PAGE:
Electronic Receipts – Real-time Visibility Electronic Invoices Are Good, But... Although better than paper, the invoice still does not provide real-time visibility, since it depends on the supplier actually invoicing in a timely manner. Even with electronic invoicing, many suppliers still wait until close to month-end to do their invoicing. So if the work was performed or the goods delivered early in the month, the receipt of an invoice could once again still lag the delivery by as much as 30 days. So how can we get to real-time visibility, and truly provide operations and finance staff with the information they need to be more agile and to respond to changing conditions in a timely manner? Electronic Receipts Are Immediate All suppliers provide some kind of paper receipt or delivery document at the time of performance of the service or delivery of the goods. This paper document has many different names – delivery ticket, goods receipt, time sheet, and so on. But the content of the receipt is fundamentally the same: the scope of the work or description of the goods, the quantity and the price. Once approved or signed by the buyer, the receipt becomes the foundation for the supplier’s invoice, so capturing this information electronically as early as possible would provide the closest we can get to realtime cost visibility.

Making Electronic Receipts Practical Many providers of various systems (electronic invoicing or electronic receipt systems) have attempted to have suppliers enter these receipts electronically. But in reality, if the process is difficult, the supplier will resist adoption of these tools. What is needed to make an electronic receipt system practical? Mechanism to Capture Necessary Information upon Delivery This is important because it means that the delivery charges can be “signed off” or approved by the buyer the same day, while the work or delivery is well understood by the deliverer and the receiver, reducing any opportunity for lengthy disputes. Once again, if it’s hard to use, it won’t be adopted. Integration with Your Electronic Invoicing System Ideally this means providing reconciliation to invoice line items, purchase orders, and even contracts for non-purchase order invoices. Integration with Your Project and Budget Tracking Systems So that at the earliest point possible, those who need the information can easily track committed costs against budget or plan. (Note: we do not call these cost “actuals” at this point because they still are in reality “estimates” until the supplier invoices these charges and the buyer approves and posts them for payment. Nonetheless, our studies show that field estimates captured and reconciled electronically as described above are within 1%–3% of actual costs – far better than the 10%–20% variance seen with traditional cost estimating systems.)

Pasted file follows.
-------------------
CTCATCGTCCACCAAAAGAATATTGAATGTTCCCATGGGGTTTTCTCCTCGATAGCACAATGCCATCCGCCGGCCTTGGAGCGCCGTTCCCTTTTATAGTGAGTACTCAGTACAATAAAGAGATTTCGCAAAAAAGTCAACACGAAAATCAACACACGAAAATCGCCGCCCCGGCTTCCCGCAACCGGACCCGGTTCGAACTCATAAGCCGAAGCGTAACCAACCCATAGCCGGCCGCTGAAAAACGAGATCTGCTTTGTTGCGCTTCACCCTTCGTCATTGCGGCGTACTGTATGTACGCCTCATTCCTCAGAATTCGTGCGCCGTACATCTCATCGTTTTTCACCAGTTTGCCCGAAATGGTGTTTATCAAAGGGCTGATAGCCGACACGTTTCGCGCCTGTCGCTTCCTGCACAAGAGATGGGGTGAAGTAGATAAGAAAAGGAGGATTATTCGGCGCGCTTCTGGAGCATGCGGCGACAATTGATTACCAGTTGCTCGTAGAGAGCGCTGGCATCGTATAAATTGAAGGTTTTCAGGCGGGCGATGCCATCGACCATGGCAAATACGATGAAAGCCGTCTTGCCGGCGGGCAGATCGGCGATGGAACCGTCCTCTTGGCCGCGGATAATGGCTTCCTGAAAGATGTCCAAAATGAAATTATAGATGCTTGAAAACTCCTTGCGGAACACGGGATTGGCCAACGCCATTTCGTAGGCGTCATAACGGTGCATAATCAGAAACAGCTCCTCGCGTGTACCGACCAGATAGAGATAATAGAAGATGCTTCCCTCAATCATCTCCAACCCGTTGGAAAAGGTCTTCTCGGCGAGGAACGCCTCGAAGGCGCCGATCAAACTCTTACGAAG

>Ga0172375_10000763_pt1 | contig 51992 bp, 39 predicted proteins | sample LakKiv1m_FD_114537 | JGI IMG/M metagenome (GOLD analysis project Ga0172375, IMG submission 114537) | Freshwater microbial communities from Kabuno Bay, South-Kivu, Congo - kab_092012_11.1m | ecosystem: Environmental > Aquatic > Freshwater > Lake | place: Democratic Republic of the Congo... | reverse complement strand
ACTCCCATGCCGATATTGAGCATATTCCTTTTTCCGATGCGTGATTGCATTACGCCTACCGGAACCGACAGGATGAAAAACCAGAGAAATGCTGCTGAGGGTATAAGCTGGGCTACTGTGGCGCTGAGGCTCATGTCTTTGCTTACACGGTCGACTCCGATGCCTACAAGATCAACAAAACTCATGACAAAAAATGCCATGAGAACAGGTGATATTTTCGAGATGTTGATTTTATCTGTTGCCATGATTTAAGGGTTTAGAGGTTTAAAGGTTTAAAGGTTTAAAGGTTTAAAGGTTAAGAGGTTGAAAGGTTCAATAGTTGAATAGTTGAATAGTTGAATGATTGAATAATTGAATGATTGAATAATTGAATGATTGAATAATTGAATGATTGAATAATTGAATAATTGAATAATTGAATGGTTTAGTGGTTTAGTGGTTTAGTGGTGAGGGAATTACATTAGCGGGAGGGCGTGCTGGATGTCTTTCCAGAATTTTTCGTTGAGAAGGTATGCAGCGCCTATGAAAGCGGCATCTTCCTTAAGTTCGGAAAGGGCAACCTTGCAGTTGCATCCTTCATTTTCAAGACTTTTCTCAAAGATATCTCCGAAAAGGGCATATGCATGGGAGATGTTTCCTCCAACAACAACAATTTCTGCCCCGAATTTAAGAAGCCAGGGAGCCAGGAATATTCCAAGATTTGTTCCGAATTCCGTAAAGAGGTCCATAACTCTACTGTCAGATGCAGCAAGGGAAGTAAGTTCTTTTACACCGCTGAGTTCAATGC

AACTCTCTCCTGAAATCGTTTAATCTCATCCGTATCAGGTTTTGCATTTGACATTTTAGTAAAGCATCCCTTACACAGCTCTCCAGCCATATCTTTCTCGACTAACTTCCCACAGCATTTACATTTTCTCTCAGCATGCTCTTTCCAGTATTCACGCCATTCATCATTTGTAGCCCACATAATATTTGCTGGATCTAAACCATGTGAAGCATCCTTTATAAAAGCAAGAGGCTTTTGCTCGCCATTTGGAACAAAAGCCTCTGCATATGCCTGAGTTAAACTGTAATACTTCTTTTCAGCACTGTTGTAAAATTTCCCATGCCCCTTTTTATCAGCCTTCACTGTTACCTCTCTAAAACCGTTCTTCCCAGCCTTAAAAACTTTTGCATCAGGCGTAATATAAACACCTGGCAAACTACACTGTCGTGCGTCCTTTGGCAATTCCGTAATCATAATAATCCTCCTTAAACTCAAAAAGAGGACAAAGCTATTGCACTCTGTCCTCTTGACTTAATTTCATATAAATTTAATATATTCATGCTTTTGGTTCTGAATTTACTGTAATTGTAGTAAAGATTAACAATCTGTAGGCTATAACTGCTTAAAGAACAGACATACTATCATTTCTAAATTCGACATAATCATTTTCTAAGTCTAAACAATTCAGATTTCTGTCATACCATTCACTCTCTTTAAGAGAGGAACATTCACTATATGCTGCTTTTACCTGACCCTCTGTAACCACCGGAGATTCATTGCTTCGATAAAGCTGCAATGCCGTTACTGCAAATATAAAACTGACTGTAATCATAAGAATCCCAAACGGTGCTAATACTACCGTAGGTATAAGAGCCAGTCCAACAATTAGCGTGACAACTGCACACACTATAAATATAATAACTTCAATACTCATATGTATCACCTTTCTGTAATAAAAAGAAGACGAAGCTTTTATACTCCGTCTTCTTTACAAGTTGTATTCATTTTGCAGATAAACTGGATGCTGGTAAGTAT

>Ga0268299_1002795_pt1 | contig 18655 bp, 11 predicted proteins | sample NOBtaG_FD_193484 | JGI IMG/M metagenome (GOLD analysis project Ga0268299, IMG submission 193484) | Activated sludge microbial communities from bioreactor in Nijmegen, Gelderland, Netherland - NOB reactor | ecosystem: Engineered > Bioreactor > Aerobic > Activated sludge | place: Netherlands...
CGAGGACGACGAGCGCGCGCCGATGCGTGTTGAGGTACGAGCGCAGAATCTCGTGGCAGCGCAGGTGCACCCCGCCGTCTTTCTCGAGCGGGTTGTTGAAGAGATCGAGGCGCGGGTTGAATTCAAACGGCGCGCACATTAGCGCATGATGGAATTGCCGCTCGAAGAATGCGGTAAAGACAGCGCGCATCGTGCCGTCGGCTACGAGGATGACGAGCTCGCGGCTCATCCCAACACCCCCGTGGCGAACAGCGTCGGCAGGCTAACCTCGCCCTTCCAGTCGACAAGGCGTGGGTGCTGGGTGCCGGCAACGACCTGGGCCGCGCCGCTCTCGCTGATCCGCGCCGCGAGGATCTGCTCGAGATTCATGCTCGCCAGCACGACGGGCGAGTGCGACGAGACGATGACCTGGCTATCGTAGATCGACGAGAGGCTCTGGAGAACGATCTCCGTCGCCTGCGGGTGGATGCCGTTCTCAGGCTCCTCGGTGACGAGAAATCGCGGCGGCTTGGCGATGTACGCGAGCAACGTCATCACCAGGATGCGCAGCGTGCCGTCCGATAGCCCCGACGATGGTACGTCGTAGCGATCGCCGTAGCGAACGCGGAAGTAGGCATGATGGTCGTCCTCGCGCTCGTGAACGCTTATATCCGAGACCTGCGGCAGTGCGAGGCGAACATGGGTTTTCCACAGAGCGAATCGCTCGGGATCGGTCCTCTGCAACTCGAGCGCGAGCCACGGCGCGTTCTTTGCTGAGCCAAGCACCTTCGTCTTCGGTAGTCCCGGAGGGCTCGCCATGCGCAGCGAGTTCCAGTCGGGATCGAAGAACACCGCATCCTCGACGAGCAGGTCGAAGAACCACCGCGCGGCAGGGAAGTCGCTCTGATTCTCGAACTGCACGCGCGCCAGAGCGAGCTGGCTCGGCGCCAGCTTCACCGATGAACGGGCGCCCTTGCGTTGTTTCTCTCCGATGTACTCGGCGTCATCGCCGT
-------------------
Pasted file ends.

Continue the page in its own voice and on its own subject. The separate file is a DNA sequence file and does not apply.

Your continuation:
Electronic Invoicing: Improving Your Competitive Edge Through Real-Time Spend Visibility

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Speed and More The graphic below shows the relative speeds of making documents electronic. Because both speed and accuracy are important, ideally we want to integrate the available tools: in this way, the approved electronic receipt becomes the electronic invoice, and consistency as well as accuracy of information is maintained. Accruals and budget updates can then become a real-time process, and reaction times become a function of decision-making rather than availability of information. The business can become more agile and able to react to unplanned events and opportunities far more quickly.

Cost Visibility Timeline Costs are visible on day �

eInvoicing with eReceipts

Costs are visible at ��–�� days

eInvoicing

Costs are visible at ��–�� days

15–30 days

Paper Invoicing

60–90 days

Day � Day �� Goods/Services Delivered

Day ��

Day ��

eInvoicing is up to 65 days faster than paper invoicing. eInvoicing with electronic receipts is almost instantaneous.

Conclusion Tracking costs for operational and financial performance is an important but time-consuming activity. By converting from a paper process to electronic capture and management of invoices and receipts, organizations can not only save manpower by reducing manual capture and management of data, but can also significantly improve their ability to respond to changing conditions and opportunities.

The ADP logo is a registered trademark of ADP, Inc. ADP® Invoice is a trademark of ADP, Inc. and/or ADP P2P Canada, Inc. All other trademarks and service marks are the property of their respective owners. All rights reserved. ©2010 ADP, Inc. 04-3428

eInvoicing Improving Your Competitive Edge through Real-time Spend Visibility  

Electronic Invoicing ADP ® Procure-to-Pay Solutions Improving Your Competitive Edge Through Real-Time Spend Visibility Electronic Invoicing:...